LAGOS  – High protein deficiency amongst both children and adults especially children under five years, adolescent girls, and women of reproductive age which results in malnutrition and other health hazards like stunted growth, underweight as well as infections has become a source of worry to experts in the soybean value chains.

It is on this premise that the Premier Agribusiness Academy (PAA) decided to partner with relevant government agencies and private sector players to chart way forward for the development of soybean across the value chains.

Some of the partners include U.S. SOY, Federal Ministry of Agriculture, Federal Ministry of Health, Nutrition Society of Nigeria (NSN), Nigerian Soybean Association (NSA), Poultry Association of Nigeria (PAN), Nigerian Institute of Animal Science (NIAS), International Institute of Tropical Agriculture (IITA) among others across the soybean value chain.

The stakeholders are coming together at this level to chart a developmental course that will result in achieving increase in the production of soybean in Nigeria, reduce the cost of soybean production and make it affordable for human and animal consumption.

Francis Toromade, Director General of PAA while speaking at the first Nigerian Soy Excellence Centre (SEC) advisory council meeting in Lagos said that the contribution of soybean to protein intake cannot be overstressed as protein consumption is currently inadequate in Nigeria as a result of low production, high cost of production and importation.

While making reference to a research conducted in the United States of America, Toromade pointed out that, an average Nigerian consumes only 1kg of soybean per year whereas in the United States, its 55kg per person per year which could explain the difference in life expectancy.

“High-quality protein such as soybeans should be available, affordable and accessible by the high and low-income classes in the country especially to the vulnerable class who are mostly affected by protein deficiency and malnutrition.

“To overcome the challenge of protein deficiency and its accompanying health problems, USSOY and PAA as well as other critical indigenous stakeholders across the soybean value chain have agreed that proper, strategic training is of importance.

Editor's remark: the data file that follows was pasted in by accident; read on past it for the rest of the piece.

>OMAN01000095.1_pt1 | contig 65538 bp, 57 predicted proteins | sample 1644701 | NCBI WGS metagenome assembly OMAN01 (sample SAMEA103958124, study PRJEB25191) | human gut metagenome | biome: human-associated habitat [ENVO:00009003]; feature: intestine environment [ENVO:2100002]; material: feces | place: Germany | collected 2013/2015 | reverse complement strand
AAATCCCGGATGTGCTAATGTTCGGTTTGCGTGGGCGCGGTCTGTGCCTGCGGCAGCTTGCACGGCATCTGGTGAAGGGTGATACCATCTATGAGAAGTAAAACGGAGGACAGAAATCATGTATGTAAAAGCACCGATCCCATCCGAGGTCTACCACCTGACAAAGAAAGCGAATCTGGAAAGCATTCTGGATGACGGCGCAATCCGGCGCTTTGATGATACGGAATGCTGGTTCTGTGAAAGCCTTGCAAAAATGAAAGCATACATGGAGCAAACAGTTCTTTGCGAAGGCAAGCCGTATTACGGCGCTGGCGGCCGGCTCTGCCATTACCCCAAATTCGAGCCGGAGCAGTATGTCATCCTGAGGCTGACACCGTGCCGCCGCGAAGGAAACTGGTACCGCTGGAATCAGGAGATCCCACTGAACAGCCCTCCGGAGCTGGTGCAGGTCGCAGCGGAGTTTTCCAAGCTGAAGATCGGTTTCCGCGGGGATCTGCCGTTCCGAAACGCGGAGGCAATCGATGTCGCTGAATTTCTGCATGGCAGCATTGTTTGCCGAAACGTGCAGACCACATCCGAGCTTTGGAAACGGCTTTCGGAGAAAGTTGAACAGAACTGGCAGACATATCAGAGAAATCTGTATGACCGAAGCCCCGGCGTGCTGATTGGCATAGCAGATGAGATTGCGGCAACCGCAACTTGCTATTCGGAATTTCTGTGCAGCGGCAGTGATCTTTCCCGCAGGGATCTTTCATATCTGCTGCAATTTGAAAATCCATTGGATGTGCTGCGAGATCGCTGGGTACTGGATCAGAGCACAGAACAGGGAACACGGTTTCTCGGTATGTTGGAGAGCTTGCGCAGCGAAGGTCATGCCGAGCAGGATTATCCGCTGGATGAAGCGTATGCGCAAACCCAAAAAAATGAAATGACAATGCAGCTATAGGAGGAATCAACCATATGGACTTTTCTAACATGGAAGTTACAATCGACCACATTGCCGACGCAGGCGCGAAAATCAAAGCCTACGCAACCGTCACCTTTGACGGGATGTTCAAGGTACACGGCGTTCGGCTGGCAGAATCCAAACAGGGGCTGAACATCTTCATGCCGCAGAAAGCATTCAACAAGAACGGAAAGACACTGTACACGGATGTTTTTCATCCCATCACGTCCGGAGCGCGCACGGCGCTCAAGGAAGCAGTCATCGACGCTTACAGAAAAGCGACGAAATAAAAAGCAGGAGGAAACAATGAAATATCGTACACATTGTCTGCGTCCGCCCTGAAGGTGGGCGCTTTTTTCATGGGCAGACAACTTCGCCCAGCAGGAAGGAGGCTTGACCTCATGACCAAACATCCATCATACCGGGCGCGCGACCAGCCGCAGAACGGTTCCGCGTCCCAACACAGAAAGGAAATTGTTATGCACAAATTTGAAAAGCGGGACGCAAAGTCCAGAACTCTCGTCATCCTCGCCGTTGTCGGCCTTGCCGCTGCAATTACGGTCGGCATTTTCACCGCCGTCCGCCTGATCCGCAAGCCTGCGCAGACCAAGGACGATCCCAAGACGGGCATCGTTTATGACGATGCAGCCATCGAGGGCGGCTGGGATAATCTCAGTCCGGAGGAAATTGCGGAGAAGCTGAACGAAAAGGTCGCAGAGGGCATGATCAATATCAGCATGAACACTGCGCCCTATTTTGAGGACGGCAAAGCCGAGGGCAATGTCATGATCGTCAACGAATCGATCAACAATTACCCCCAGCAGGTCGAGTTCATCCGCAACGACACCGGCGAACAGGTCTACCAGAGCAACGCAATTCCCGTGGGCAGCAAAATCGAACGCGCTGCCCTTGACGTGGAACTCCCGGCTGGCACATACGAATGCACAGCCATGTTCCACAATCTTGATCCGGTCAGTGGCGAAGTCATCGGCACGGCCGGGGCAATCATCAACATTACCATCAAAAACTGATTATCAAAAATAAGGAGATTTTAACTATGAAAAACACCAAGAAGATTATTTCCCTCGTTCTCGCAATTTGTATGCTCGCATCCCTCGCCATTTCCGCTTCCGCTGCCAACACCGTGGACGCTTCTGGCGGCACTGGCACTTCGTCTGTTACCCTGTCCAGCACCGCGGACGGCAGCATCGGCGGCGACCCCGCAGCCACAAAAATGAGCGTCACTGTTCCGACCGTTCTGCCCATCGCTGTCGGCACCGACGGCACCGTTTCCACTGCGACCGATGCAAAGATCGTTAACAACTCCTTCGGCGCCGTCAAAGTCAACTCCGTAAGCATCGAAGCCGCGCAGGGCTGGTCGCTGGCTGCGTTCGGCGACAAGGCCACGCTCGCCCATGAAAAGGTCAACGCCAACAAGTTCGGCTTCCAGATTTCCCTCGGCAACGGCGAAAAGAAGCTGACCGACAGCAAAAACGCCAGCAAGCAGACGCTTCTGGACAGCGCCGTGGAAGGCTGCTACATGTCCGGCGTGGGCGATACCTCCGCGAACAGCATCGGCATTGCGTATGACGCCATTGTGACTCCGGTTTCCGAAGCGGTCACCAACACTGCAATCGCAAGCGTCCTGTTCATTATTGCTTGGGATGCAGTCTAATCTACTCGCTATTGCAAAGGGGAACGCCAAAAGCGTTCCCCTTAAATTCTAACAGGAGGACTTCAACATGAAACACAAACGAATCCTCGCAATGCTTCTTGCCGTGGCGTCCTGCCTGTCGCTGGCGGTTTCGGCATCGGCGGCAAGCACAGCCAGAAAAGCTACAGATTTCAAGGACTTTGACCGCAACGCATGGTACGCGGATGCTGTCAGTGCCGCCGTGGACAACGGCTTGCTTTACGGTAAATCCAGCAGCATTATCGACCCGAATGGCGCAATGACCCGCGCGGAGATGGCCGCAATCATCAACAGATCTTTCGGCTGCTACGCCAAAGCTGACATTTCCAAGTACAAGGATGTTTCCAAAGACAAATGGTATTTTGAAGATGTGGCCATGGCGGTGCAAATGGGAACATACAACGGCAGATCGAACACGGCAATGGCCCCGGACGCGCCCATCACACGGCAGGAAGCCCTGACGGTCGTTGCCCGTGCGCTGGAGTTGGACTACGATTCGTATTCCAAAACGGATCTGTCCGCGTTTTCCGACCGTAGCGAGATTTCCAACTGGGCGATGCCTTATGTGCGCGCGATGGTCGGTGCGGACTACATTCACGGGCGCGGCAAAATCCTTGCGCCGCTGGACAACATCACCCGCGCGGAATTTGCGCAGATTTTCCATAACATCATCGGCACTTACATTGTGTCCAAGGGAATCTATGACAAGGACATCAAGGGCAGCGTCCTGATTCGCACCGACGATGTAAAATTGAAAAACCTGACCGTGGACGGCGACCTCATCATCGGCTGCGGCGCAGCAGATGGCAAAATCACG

“The reason why we have such low rate of soybean production in Nigeria is knowledge gap. If people are properly trained in soybean production, they will know when and how to plant, what, how and when to apply which will result in better yield. Our agronomy practice is also a major reason for the deficiency which the Nigerian Soy Excellence Centre (SEC) has developed a curriculum to address.

“Farming will become attractive and more profitable especially to the young because they would have been equipped and trained with the needed skills needed to profit from the production of soybean through the guidance of all critical stakeholders and at a subsidized rate.”

Toromade added that SEC would be training over 500 interested persons between 2020 and 2021 with over 250 already showing interest.

While commenting on the role of the advisory council, Toromade said the obligation of the council is to provide guidance, advice and support in terms of advocacy to government as well as communicate training needs of the industry as it concerns individual sectors including human nutrition, aquaculture, agronomy and poultry.

Tola Johnson, Executive Director, Agboola Farms (Soybean Farmer/Aggregator), while speaking said that the initiative will help to adequately maximize the soybean industry in Nigeria and mitigate protein deficiency through the encouragement of soybean consumption and educating the various strata of the value chain; farmers, processors and consumers.

She expressed delight at the support SEC is receiving from USSOY who according to her have a lot of experience in soybean value chain.

Professor Garba Sharubutu, Executive Secretary of the Agriculture Research Council of Nigeria, (ARCN), pointed out that the focus of the Federal Ministry of Agriculture aligns with the vision of SEC which is to partner with the private sector and other tiers of government to ensure that there is increased productivity of local crops in Nigeria and alleviation of poverty.

“The drive for SEC at the moment concentrates more on soybean production and to support the move, ARCN will include soybean in the newly approved Federal Government competitive research grant to encourage private sector researchers to develop proposals that will improve soybean productivity in the country” he said.

Members of the advisory council include; Director General, Poultry Association of Nigeria (PAN), Dr. Onallo Ankpa, Registrar/CEO, Nigerian Institute of Animal Science (NIAS), Professor Eustace Iyayi, President, Catfish and Allied Fish Association of Nigeria (CAFFAN), Rotimi Oloye, President, Nutrition Society of Nigeria, Dr. Bartholomew Brai, President, Nigerian Soybean Association (NSA), Ayodele Uwala, Director General, Agricultural Research Institute of Nigeria (ARCN) Prof. Sharubutu Garba, Deputy Director, Industrial Training Fund (ITF), Victor Awoniyi.

Others are, Executive Director, Agboola Farms (Soybean Farmer/Aggregator), Tola Johnson, Asst. Director Federal Ministry of Agriculture and Rural Development (FMARD), Christy Onyegbule, Deputy Director, Federal Ministry of Industry Trade and Investment (FMITI), Kaura Irimiya, Head Nutrition, Federal Ministry of Health (FMOH), Dr. Chris Isokpunwu, Director General PAA/SEC, Toromade Francis, Consultant USSEC, Dr. Micheal David and Senior Director, Ed Beaman.

Source: Independent